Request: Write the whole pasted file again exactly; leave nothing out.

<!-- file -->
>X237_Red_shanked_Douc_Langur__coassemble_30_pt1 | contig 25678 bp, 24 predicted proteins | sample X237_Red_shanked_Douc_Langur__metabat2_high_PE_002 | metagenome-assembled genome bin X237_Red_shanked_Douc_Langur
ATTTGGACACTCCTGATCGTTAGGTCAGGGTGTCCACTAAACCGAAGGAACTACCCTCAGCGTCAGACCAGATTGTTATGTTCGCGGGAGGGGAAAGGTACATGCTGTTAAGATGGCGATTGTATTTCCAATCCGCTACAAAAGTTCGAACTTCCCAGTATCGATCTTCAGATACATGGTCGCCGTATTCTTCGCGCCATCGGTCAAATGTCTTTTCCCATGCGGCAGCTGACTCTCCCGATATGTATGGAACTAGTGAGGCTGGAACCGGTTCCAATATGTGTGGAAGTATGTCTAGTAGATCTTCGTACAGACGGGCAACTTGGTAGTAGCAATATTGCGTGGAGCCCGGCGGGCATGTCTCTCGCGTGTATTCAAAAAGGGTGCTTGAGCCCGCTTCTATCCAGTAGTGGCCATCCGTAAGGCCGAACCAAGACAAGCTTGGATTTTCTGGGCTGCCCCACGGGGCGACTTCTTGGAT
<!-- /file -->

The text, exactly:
>X237_Red_shanked_Douc_Langur__coassemble_30_pt1 | contig 25678 bp, 24 predicted proteins | sample X237_Red_shanked_Douc_Langur__metabat2_high_PE_002 | metagenome-assembled genome bin X237_Red_shanked_Douc_Langur
ATTTGGACACTCCTGATCGTTAGGTCAGGGTGTCCACTAAACCGAAGGAACTACCCTCAGCGTCAGACCAGATTGTTATGTTCGCGGGAGGGGAAAGGTACATGCTGTTAAGATGGCGATTGTATTTCCAATCCGCTACAAAAGTTCGAACTTCCCAGTATCGATCTTCAGATACATGGTCGCCGTATTCTTCGCGCCATCGGTCAAATGTCTTTTCCCATGCGGCAGCTGACTCTCCCGATATGTATGGAACTAGTGAGGCTGGAACCGGTTCCAATATGTGTGGAAGTATGTCTAGTAGATCTTCGTACAGACGGGCAACTTGGTAGTAGCAATATTGCGTGGAGCCCGGCGGGCATGTCTCTCGCGTGTATTCAAAAAGGGTGCTTGAGCCCGCTTCTATCCAGTAGTGGCCATCCGTAAGGCCGAACCAAGACAAGCTTGGATTTTCTGGGCTGCCCCACGGGGCGACTTCTTGGAT